Props for Bobby Z


When I look back through the 1980’s I find some of my favorite drummers. This includes Tony Thompson (Chic), Jon Farris (INXS) and the incomparable Bobby Z (The Revolution). During his years backing Prince, Bobby Rivkin, blended the use of acoustic and electronic drums, sampling, and showmanship while providing the backbeat of the famous “Minneapolis Sound.” He often performed standing up while participating in the choreography of the band and set the bar for Minneapolis-style drummers. During this time his brilliant sense of timing and dynamics never faltered. Prince himself has credited Bobby Z with playing his songs with more feeling than the series of drummers that followed. According to his bio: “Rivkin was acknowledged in Prince’s self-titled album as being a ‘heaven-sent’ helper. By the time the ‘1999’ album was released, Prince was relying more and more on electronic drums and Rivkin had to adapt his style to operate these in concert.”

The magnum opus of Rivkin’s playing came on Prince’s masterpiece “Purple Rain.” There is something special about the intentional dragging-tempo of that song and the crescendo that builds before being released in a wall of sound. Prince himself has stated that no drummer can play that song better. Rivkin’s drum kit is as original as his style of play and consists of a Black Simmons SDSV, Simmons SDSV Module, Linn LM-1 Drum Machine, Black Pearl Syncussion(x2), Pearl Syncussion Module(x2), 14” HiHat, 18” Crash, 20” Ride and a 16” Crash. In May of 2013 Bobby Z joined his former bandleader on stage during the closing two shows of Prince’s whirlwind 3rdeyegirl tour. Both shows took place on the same night with Bobby taking over from Prince’s current drummer Hanna-Ford-Welton. He sat in on both shows for one song. On both occasions it was “Purple Rain.”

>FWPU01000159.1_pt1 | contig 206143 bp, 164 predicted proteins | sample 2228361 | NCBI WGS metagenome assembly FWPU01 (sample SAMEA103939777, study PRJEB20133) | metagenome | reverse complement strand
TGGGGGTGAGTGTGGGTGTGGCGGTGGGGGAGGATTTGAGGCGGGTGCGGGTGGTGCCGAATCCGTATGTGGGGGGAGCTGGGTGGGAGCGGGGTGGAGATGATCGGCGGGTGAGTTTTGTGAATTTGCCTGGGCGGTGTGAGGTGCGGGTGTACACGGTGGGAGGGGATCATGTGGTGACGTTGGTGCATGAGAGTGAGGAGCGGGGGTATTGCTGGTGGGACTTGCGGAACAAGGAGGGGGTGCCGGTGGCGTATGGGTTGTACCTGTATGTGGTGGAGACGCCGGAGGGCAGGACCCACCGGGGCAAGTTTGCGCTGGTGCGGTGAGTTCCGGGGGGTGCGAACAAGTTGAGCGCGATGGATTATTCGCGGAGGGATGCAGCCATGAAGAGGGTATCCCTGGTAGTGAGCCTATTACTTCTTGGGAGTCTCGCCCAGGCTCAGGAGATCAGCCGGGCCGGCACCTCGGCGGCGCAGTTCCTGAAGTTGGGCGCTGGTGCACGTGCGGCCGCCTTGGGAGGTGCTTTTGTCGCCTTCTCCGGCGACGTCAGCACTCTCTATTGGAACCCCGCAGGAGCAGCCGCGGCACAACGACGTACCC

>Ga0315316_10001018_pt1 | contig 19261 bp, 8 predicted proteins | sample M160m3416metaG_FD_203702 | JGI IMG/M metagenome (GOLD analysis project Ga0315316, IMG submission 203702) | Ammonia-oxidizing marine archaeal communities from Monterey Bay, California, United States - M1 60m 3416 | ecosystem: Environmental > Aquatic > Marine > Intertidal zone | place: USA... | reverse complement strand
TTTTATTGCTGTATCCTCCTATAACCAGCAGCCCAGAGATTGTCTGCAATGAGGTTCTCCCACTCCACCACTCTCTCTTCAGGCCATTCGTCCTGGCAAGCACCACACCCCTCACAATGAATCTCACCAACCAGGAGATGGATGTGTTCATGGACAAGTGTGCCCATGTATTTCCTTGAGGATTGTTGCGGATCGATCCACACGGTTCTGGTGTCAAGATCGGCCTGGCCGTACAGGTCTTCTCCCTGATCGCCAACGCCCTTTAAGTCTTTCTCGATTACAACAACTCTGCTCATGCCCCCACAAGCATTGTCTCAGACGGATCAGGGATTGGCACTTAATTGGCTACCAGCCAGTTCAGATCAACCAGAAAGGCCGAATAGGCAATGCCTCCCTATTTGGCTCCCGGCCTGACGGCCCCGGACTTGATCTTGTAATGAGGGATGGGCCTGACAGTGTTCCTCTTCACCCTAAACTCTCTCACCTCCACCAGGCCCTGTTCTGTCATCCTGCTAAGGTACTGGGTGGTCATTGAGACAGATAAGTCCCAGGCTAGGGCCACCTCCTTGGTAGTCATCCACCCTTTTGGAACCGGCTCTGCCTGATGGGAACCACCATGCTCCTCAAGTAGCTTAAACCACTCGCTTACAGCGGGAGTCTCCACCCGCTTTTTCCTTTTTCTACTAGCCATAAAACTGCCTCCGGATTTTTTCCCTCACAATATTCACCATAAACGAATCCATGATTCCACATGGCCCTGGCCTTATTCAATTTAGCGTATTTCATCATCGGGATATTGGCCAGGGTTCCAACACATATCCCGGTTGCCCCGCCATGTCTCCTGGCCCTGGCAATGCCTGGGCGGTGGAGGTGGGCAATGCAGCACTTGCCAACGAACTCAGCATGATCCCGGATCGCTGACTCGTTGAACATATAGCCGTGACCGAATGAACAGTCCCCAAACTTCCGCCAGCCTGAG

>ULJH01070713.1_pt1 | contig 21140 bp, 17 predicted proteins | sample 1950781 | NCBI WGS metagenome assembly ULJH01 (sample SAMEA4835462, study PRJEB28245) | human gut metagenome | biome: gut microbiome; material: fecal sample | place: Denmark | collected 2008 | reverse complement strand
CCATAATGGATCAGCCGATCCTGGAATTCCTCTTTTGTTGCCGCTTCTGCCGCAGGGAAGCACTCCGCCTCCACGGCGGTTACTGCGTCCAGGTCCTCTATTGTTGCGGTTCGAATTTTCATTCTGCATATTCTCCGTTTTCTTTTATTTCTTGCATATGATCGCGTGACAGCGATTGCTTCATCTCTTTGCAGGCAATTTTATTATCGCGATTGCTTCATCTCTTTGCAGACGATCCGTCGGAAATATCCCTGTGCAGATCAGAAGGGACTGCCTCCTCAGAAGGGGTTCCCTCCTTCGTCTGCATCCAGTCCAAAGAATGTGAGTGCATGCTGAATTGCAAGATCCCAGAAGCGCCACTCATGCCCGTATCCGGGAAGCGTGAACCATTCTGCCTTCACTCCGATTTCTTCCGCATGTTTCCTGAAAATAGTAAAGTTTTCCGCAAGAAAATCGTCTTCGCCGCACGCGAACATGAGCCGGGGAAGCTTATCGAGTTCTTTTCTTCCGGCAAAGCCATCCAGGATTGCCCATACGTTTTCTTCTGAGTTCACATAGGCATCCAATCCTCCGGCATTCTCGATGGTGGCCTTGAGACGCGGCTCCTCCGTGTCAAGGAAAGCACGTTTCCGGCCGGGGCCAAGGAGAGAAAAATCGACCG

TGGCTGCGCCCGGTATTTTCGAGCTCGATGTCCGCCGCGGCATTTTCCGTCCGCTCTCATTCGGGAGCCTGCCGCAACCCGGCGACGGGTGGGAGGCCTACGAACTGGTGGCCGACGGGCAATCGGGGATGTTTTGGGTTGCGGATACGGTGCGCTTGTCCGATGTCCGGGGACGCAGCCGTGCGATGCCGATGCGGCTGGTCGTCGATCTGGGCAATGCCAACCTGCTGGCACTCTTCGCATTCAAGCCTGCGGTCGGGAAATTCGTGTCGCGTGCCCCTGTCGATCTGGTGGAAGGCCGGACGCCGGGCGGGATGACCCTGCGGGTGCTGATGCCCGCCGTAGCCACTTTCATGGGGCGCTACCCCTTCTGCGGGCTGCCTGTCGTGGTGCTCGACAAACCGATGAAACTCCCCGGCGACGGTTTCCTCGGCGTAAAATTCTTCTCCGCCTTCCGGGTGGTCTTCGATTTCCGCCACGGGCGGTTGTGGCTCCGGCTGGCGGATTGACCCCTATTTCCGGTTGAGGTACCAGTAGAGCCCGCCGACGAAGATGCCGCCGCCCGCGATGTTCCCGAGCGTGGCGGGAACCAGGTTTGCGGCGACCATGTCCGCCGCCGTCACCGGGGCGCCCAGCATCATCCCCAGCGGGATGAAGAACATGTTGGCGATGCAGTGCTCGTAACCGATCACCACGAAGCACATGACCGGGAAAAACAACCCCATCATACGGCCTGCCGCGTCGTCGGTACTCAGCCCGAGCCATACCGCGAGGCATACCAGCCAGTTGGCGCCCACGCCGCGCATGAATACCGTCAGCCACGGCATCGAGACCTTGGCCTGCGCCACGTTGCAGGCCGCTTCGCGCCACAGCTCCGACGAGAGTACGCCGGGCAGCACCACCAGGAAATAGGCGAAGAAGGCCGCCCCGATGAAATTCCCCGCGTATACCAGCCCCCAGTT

According to Rivkin that song in particular has a special meaning: “‘Purple Rain’ is just one of those moments, as a band, that you live for,” he said. “From the first moment of rehearsal, when I heard the strains of it on Prince’s piano, to the last time we played it live at the Myth, just last May with him. He calls it medicine, and it is; it just really has something about it, the way it crescendos, the way it crashes, and the way the guitar solo takes you to a place where you just feel different about your life. No matter what, when you hear those opening chords of ‘Purple Rain,’ you just stop time somehow, and just listen.”

Here’s the video for “Purple Rain” featuring The Revolution at their finest:

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Filed under Drums and Drumming

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